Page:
Maybe it’s my OCD, but I believe in the possibility of a perfect system: one where basic needs are met for everyone, opportunities are open for people to pursue their talents, and things run both efficiently and in harmony with the world around us. I don’t know if I believe in the probability of any of those things, but I do believe they’re possible. Above all else, I believe that the only way a truly happy world can exist is if people choose it. I believe in Democracy.
Deep down we all share the same fear: Fascism. Democrats fear a Fascist Right Wing, running roughshod over the disenfranchised with pro-corporate legislation and dictated morality. Republicans fear a Fascist Left Wing, stripping them of all rights to improve their lot with redistribution of wealth and regulations, dictating their morality. Maybe it’s that fear that drives us to extremes in the first place, the idea that we can be safe if we beat the other guy to it and become the ones in charge; the idea that we would be benevolent dictators. It strikes me that if we acknowledged our own control-freak impulses we might be able to stop overstepping; we might be able to approach growth and compromise more rationally.
Essentially, I think we all need to calm the eff down and figure out what we agree on, then talk strategy like people who are on the same team.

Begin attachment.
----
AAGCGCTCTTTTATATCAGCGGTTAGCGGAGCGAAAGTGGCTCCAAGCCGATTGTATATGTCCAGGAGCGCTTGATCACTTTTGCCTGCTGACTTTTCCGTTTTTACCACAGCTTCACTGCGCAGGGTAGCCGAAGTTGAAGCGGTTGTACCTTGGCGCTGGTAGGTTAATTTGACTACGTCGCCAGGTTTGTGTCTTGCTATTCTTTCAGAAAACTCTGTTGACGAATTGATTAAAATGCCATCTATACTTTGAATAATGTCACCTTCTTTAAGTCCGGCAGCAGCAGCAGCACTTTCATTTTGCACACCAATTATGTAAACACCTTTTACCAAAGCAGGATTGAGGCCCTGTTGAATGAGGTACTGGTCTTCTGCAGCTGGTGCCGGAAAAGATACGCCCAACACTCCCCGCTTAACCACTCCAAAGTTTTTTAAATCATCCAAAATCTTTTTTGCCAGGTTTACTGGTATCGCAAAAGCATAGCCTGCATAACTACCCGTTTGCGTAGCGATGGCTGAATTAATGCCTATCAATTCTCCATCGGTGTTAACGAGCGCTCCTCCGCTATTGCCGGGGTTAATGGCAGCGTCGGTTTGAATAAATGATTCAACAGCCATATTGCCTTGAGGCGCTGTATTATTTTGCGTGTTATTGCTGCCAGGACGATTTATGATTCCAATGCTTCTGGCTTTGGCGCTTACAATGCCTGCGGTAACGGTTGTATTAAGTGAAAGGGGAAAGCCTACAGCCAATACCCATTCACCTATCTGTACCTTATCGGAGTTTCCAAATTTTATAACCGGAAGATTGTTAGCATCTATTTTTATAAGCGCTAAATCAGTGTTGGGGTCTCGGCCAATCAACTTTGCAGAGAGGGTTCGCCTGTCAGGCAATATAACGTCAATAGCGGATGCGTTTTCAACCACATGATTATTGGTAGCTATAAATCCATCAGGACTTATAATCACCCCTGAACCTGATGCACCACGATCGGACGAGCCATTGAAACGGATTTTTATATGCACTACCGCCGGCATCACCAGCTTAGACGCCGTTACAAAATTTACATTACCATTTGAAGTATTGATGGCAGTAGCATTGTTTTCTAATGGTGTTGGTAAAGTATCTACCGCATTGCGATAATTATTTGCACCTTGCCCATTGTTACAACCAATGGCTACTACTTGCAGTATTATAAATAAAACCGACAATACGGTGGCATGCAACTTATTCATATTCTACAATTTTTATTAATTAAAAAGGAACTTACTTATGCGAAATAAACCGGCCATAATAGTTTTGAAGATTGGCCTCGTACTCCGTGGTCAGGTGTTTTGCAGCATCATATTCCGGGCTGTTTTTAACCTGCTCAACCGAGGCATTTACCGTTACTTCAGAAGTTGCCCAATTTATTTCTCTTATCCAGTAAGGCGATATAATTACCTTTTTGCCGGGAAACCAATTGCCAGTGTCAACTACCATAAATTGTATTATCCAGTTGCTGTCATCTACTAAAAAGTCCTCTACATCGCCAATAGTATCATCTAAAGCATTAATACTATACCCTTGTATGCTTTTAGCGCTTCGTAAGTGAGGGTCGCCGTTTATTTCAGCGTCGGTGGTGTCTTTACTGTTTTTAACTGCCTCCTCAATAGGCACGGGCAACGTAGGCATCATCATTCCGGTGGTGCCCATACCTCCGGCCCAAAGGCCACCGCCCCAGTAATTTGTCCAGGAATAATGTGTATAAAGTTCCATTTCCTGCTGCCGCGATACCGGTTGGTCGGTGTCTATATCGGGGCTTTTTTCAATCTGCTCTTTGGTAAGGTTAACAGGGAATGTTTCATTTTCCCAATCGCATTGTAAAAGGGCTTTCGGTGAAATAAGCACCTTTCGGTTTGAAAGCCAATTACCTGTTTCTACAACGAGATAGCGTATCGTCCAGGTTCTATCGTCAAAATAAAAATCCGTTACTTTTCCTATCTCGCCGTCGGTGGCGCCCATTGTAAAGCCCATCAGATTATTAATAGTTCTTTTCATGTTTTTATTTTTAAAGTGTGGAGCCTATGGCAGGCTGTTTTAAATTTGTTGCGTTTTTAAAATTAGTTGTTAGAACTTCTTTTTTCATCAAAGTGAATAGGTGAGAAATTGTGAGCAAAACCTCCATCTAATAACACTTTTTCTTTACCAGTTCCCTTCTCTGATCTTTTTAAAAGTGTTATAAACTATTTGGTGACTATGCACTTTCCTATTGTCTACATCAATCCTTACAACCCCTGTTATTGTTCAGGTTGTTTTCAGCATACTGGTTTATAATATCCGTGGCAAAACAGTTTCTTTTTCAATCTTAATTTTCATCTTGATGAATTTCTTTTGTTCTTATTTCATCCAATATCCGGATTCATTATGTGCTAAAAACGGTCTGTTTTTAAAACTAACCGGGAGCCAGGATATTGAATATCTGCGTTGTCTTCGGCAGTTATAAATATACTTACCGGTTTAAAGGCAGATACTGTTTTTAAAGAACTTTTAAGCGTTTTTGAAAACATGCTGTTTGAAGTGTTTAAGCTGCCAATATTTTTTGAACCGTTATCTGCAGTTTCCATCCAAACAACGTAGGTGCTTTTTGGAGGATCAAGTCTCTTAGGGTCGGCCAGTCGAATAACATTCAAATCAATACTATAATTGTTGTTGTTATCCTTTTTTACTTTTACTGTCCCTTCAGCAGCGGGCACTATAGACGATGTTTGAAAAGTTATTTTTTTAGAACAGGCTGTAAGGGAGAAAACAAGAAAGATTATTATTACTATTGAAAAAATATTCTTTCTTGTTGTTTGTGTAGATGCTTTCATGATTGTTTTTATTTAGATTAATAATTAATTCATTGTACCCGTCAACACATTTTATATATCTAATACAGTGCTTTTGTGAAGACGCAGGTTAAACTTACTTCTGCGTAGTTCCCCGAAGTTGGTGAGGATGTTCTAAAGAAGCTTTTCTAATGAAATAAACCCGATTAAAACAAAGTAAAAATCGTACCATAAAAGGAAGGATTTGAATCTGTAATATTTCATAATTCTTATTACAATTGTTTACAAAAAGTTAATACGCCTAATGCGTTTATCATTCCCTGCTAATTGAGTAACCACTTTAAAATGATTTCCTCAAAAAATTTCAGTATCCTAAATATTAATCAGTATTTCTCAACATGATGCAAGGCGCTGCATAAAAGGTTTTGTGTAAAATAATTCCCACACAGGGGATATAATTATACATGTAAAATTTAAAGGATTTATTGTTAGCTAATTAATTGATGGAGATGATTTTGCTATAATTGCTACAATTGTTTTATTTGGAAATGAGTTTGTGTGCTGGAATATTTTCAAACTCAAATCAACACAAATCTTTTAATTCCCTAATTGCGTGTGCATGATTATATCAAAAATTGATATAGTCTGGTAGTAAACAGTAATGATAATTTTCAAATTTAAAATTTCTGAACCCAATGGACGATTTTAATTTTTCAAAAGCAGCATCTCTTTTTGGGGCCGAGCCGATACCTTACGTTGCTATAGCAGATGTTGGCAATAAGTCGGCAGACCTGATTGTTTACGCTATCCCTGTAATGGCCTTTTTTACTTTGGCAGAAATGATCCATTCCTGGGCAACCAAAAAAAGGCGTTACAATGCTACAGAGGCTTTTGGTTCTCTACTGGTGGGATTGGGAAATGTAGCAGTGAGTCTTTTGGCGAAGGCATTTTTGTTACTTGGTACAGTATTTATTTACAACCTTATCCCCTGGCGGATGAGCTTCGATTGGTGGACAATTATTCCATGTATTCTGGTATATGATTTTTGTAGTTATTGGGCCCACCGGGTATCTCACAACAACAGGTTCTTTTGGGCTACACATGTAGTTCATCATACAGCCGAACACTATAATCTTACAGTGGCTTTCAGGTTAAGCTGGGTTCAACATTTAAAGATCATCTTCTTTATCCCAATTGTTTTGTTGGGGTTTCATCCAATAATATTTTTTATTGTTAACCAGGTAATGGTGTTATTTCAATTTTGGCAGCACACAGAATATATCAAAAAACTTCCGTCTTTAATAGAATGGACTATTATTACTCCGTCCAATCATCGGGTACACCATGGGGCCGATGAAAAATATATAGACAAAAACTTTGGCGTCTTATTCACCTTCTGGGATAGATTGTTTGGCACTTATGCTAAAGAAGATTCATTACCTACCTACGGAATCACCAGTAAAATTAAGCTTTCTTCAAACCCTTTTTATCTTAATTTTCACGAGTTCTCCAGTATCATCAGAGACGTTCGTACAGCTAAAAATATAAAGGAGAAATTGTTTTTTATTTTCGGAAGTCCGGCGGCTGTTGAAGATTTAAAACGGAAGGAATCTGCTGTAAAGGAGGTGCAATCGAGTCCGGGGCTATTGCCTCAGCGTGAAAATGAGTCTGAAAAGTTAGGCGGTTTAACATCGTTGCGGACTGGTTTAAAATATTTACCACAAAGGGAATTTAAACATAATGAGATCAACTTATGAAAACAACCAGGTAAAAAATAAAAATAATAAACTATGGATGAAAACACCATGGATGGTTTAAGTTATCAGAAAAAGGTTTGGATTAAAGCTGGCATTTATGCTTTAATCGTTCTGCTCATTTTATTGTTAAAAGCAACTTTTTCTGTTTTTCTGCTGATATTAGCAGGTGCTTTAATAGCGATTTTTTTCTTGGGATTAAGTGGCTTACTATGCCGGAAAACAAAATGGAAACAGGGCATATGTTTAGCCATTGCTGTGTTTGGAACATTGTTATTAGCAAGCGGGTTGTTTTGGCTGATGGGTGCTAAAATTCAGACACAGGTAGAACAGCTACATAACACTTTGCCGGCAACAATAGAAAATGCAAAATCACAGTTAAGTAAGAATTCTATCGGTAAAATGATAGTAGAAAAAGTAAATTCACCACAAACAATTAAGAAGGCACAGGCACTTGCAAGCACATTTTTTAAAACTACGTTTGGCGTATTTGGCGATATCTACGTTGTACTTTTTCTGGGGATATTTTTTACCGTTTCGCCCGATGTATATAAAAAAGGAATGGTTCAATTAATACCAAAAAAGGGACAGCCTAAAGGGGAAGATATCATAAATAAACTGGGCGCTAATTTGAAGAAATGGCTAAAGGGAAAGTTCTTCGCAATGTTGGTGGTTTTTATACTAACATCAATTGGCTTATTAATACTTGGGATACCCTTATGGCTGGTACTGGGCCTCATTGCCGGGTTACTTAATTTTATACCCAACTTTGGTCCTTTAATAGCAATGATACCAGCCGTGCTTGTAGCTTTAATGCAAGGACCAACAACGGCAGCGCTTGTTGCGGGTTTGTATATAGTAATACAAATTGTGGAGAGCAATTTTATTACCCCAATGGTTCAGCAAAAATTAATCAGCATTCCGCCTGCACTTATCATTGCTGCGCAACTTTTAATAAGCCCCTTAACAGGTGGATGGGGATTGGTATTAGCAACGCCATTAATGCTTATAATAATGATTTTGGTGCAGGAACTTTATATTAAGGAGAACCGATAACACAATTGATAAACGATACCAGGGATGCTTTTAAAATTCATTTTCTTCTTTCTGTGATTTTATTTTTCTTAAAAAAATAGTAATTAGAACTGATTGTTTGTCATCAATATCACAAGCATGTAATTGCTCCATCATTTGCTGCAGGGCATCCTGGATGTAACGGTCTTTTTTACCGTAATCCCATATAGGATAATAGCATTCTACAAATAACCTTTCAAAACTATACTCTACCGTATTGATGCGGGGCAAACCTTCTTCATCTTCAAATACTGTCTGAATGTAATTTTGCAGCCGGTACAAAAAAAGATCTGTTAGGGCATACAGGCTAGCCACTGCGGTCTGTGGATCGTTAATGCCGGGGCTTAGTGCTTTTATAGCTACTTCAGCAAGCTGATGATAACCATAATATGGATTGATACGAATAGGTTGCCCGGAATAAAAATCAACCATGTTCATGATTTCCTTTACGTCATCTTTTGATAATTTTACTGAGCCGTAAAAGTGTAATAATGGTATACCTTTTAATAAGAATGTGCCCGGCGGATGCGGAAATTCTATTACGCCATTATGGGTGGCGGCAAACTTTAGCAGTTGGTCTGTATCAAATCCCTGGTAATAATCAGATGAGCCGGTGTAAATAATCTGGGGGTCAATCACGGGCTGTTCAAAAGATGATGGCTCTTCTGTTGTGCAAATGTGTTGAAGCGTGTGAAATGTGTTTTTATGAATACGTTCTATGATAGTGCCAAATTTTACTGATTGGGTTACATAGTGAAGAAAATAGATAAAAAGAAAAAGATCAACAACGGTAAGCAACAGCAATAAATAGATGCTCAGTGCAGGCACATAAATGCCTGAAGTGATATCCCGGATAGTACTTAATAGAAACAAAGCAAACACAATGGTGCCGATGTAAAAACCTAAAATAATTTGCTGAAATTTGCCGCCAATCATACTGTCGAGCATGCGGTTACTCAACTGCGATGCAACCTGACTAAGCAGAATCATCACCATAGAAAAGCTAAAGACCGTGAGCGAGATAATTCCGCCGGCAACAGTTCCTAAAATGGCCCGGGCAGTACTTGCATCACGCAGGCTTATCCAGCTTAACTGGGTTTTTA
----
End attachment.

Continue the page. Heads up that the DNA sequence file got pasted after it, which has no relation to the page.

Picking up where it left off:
Over the years my ideas have evolved about what specific changes would have to take place to form that ideal world I fantasize about. And that’s the rub: time and experience will inform your opinions (if you let them), therefore you can never trust yourself to be completely right. There’s always more to be learned, other perspectives to consider, consequences you couldn’t foresee… All you can really do is keep testing concepts in pursuit of a better system, and adapt your approach as new information presents itself.
So, I have political opinions, but I don’t believe in imposing them on others, be it through force or through manipulation. I won’t ask you to put your faith in my reasoning or values, and I won’t put forward personal recommendations telling you who or what to vote for. I will, however, tell you how to vote.
Contemplate the world as it is and as it could be, and what steps toward it are reasonable considering where we’re at. Read the language of all the measures and propositions, consider the interests of the people who endorsed and funded them and whether you share their goals. Ignore party lines and rhetoric and fear mongering; don’t put your trust in anyone else to do the research for you. Choose your own candidates, honor your own priorities. Think.
The beautiful potential of Democracy is that an informed public, voting with their eyes wide open, can move mountains where they truly need to be moved for the collective benefit. The awful danger of Democracy is that a manipulated and misled public can be swayed to vote against their own interests through fear and fervor.